Your new day old chicks will need a special grain mash from the feed store at first. After so many weeks, a different special feed is used. It depends on the Mill preparing your feed. There will be 2 or 3 different feeds used before they are on the adult formula. These feeds may be higher in protein, vitamins, and minerals. The texture will also change. You need to know if grit is needed to be fed alongside the grain product or not. Follow the directions exactly, and don't shop around for different brands of feed. The whole program is designed to work together. I strongly recommend you start with a commercial ration. If that is not possible, hard boiled eggs, mashed finely, shell and all, and milk can be added to finely ground cooked grains and beans. You will have to experiment with how much of each to offer, and they will suffer from doing that. It's only a last resort, and your knowledge from closely observing a flock started on a commercial ration will help.

Chickens in the Back Yard

A laying flock needs about 16% protein feed. The commercial grains are very carefully developed for good results. But Chickens can harvest part of there own food from foraging on the ground. If it is safe to have them wander in your yard, or if you fence in a chicken run for them. Actually you will be better off if you fence several, and rotate them. With two runs, you can be growing feed for them in one, while they eat in the other. With several, you can grow some of your food in one too. You can also make a movable runs, and use them in your garden. Fenced runs under fruit trees will help solve insect problems too.

If you want to grow some or all of your feed, start with the most widely grown American grain, corn. Its yields are much higher than any small grain. Most common grains will need a high protein supplement fed with them, in order to average 16% protein. Dry Corn kernels are too large for chickens to eat whole, but they can be shattered or cracked into several pieces in a steel bur grain mill, set very coarse. Soy beans are the most common way to increase the protein in commercial feeds. They are around 35% protein. Home grown dry beans are around 25% protein. I believe all dry beans must be cooked in order for chickens, other livestock or humans to digest them. Some high protein sources are Sunflower Seeds, around 22%, the grain Spelt, also around 22%, and Flax Seed which is over 30%. I can grow those two grains in Southern New England, and the chickens will gladly thresh them. It is too wet here in the Fall for Sunflowers. They almost always mold before they are ripe.

Oats are around 14% protein. That is better, but still not quite high enough to keep your flock laying well. Normally Oats have a very hard protective coat, which must be removed by machinery, in a series of steps. However there are new varieties of hulless oats you could grow.

Rye grain is easy to raise and Millet is even quicker to grow. I sell all three of those seeds. All whole grains other than corn can be sprouted to increase the nutrition dramatically too. Beans can be sprouted and fed as well, instead of cooking them. Sprouting grain was very popular on smaller chicken farms prior to World War II. My grandparents used an old bathtub, but you can use something much smaller, and have several batches growing all the time.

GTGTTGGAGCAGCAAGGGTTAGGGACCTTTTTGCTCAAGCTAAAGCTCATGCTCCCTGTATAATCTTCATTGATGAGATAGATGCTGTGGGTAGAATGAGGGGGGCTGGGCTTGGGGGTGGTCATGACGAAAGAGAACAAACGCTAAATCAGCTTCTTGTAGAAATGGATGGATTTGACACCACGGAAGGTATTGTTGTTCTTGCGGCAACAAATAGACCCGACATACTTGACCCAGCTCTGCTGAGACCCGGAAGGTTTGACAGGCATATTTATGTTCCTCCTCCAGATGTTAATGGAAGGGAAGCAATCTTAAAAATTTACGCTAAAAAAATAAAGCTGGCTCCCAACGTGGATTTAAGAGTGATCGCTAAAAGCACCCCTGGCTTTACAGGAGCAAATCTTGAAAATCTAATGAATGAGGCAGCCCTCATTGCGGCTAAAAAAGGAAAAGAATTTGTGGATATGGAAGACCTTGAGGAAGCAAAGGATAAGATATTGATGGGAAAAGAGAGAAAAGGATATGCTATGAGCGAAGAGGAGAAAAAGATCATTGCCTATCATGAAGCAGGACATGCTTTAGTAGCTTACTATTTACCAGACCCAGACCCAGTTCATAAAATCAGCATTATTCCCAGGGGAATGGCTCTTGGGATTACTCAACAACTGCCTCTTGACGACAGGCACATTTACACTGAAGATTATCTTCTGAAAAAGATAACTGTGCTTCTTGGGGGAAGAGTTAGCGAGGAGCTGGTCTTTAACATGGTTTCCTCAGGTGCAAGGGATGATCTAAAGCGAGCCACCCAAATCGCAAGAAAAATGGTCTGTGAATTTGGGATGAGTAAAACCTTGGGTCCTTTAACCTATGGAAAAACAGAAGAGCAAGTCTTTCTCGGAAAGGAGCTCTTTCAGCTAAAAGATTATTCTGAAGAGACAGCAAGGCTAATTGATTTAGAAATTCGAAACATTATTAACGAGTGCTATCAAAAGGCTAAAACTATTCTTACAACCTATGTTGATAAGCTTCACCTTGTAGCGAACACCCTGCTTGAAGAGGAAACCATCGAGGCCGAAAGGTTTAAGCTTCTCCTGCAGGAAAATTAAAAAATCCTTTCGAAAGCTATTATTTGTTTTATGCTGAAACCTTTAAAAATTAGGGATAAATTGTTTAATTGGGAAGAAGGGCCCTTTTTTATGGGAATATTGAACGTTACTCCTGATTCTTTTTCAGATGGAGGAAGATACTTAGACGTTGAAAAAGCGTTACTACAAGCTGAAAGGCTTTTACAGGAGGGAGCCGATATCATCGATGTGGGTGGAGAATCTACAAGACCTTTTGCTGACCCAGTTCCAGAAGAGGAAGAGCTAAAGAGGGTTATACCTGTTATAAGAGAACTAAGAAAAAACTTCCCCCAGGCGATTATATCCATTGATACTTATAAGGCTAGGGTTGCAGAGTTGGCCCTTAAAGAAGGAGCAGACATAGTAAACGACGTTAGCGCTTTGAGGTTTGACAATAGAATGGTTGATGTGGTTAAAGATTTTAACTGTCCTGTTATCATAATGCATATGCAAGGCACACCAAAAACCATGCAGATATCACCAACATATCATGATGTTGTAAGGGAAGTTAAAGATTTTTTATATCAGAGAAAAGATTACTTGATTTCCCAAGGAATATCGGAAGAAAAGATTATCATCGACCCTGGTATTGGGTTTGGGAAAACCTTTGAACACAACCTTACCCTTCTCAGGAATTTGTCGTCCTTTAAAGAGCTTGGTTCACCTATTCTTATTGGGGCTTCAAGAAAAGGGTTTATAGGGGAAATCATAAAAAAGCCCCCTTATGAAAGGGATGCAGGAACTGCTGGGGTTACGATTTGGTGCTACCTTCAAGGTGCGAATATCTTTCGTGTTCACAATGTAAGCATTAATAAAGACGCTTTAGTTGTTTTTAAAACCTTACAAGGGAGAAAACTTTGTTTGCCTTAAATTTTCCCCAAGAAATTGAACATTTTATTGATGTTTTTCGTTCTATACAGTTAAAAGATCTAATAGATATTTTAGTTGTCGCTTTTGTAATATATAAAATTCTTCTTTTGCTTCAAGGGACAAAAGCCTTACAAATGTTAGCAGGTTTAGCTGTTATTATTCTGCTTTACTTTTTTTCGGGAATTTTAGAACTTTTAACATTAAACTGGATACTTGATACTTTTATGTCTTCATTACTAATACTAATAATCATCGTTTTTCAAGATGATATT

Other large grain kernels may also need to be cracked in a grain mill, which is much easier and quicker than grinding into flour. The old fashion way to raise chickens was to offer the various grains in separate feeders, and let them choose what they need. In addition, a home flock should have daily access to a fenced run. If there are no predators, you may allow them to roam outside. They will constantly be finding insects and worms to eat, as well as tender shoots. If you have a dairy herd, you will have waste milk products to feed them too. Orchard, Garden and table scraps can all be fed in reasonable quantities. If the chickens don't finish up the food that day, it may draw rodents though. Years ago, we used to be able to sell half our eggs, and buy all our feed. It could be we would need to sell 2/3rds of our eggs now to buy all our feed. I like to grow our animal feed, and someday we may have to.

Your chicken coop will need to have feeders, waterer's,and nest boxes. I think it is worthwhile to buy these made buy a poultry equipment company. They have developed designs which prevent the birds from wasting feed and getting there drinking water dirty. The nests make it difficult for the hens to damage the eggs, and allow the correct amount of ventilation. You could build your own if you have to for some reason, but it is unlikely you will save money in the long run.

Your coop will also need a roost. That is simply a pole or board on end they can sit on at night. Most of the manure will be deposited under the roost. If it is along an outside wall of the coop, cover the area below it with woven wire, and let the dropping fall below that. Then construct a clean out door, so you can collect the manure, while the chickens are in the coop, and they can't escape.

Now you have an overview of what you will need to raise chickens. If you are still interested, I would buy a reference book from a reliable source like Storey Publishing [see links to the side of this page]. You can also get local information from your State or County Agriculture service. Either source will tell you about diseases and problems you COULD have. A book is written for use anywhere in the country, and will cover problems seldom or never seen in your State. Don't be overwhelmed. A small flock is much less likely to have problems than a large, crowded commercial one.